The Times Sunday, an independent newspaper in Swaziland, has censored its own report on international media coverage of the mass protest on Friday (18 March 2011) that called on the government to resign.
It reported today that the protest attracted journalists from all over the world, including the US, France, Germany and the UK.
It then gave some examples of what the media said.
But – this is Swaziland after all – it censored the coverage. And, admitted it.
‘Comments deemed insensitive have been edited,’ the Times Sunday said.
Readers of this blog and the Internet generally will be very aware that the international media coverage has been highly critical of Swaziland’s King Mswati III, who is also sub-Saharan Africa’s last absolute monarch.
I doubt if there was a single report that didn’t point out that the king was rich, while he’s subjects lived in abject poverty.
Here are some extracts from reports the Times Sunday doesn’t want the people of Swaziland to read.
The impoverished kingdom is under pressure from the International Monetary Fund to cut its wage bill if Swaziland is to qualify for much-needed international loans. King Mswati, Southern Africa’s last absolute monarch, is criticised for his lavish spending on luxury cars and palaces for his 13 wives. – AFP news agency
The austerity budget has galvanized an anti-monarchy movement in the southern African country of about 1 million led by King Mswati III. Some protesters on Friday carried signs saying: "We want political reforms" and "tyrants must fall." – Canadian Press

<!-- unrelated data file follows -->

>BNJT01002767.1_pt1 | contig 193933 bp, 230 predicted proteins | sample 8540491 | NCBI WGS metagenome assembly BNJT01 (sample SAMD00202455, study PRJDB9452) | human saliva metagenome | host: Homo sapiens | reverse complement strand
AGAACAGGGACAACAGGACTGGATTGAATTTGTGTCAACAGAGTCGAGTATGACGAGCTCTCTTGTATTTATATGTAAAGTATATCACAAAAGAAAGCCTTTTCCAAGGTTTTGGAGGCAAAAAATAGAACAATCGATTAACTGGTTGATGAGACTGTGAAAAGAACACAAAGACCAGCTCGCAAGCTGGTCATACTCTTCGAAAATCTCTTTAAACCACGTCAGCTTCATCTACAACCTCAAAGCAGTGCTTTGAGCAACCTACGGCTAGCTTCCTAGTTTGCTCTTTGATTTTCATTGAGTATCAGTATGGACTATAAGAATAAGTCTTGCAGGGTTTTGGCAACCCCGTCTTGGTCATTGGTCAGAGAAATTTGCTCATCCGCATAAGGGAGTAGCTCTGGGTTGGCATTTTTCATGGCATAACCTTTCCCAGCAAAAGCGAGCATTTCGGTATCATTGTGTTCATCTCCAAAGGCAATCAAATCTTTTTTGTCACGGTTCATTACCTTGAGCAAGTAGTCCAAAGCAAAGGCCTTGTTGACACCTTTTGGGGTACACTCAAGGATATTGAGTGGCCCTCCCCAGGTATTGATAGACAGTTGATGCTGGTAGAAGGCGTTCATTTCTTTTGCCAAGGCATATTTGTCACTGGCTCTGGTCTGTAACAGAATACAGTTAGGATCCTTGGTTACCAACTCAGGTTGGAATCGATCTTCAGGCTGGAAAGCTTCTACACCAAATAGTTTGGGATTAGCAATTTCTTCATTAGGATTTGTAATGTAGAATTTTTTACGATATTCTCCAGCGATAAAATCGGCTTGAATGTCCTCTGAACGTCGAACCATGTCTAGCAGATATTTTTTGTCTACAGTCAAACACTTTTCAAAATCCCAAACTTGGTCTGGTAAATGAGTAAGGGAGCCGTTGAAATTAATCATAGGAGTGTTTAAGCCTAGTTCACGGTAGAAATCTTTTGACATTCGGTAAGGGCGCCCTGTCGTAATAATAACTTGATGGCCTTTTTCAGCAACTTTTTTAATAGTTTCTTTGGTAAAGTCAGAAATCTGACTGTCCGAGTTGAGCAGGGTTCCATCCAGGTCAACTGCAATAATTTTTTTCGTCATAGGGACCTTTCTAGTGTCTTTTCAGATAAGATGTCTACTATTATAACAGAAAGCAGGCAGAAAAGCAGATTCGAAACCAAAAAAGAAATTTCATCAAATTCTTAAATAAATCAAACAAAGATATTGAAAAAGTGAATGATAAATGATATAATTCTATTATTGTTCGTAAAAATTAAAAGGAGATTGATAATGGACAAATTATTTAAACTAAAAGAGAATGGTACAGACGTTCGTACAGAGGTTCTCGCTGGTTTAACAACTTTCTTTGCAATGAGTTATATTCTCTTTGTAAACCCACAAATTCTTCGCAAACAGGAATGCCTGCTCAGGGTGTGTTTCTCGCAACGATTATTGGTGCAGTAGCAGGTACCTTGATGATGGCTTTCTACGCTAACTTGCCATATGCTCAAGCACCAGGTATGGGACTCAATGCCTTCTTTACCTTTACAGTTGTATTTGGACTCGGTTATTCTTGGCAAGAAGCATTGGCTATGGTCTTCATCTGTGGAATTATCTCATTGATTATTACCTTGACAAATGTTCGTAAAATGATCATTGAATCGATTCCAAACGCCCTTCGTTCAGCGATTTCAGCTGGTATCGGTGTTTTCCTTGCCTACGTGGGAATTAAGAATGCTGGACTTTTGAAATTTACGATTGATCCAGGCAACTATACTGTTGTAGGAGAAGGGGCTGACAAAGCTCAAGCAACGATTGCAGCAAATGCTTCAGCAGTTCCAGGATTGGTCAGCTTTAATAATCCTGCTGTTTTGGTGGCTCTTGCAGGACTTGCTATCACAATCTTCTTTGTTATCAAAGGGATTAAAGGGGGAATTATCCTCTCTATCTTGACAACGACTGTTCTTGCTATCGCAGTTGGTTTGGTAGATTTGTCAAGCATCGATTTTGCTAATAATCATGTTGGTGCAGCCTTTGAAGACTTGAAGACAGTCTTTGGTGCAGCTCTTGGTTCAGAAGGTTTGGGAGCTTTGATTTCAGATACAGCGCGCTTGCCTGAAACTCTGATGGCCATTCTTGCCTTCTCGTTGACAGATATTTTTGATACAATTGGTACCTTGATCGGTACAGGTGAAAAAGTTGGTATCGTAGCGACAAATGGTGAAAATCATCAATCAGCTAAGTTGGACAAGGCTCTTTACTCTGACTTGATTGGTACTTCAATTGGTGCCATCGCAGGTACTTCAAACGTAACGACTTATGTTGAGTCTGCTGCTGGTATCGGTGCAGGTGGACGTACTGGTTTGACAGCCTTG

"Swaziland cannot remain an island of dictatorship in the sea of democracy," Mario Masuku head of the banned opposition People's United Democratic Movement (Pudemo) told the crowd, reports the AP news agency. "Royalty has squandered the economy... We want a government by the people," he said. – BBC
Unemployment in the nation of 1.4 million people is about 40 percent, with 70 percent of the population living below the national poverty line. In contrast, King Mswati III -- who has 14 wives -- has a personal fortune of $200 million, according to Forbes magazine. – Reuters news agency
Mswati has a personal fortune of $200 million, New York’s Forbes Magazine said on its website. The nation’s gross domestic product was $3 billion in 2009, according to the International Monetary Fund. He holds stakes in most major businesses, including a venture with Illovo Sugar Ltd., Africa’s biggest producer of the sweetener, and Swaziland’s only mobile phone services provider, the local unit of Johannesburg-based MTN Group Ltd. Mswati’s allocation of 210 million emalangeni in this year’s budget is nearly as much as the government spends on medicines, including anti-AIDS drugs. - Bloomsberg agency report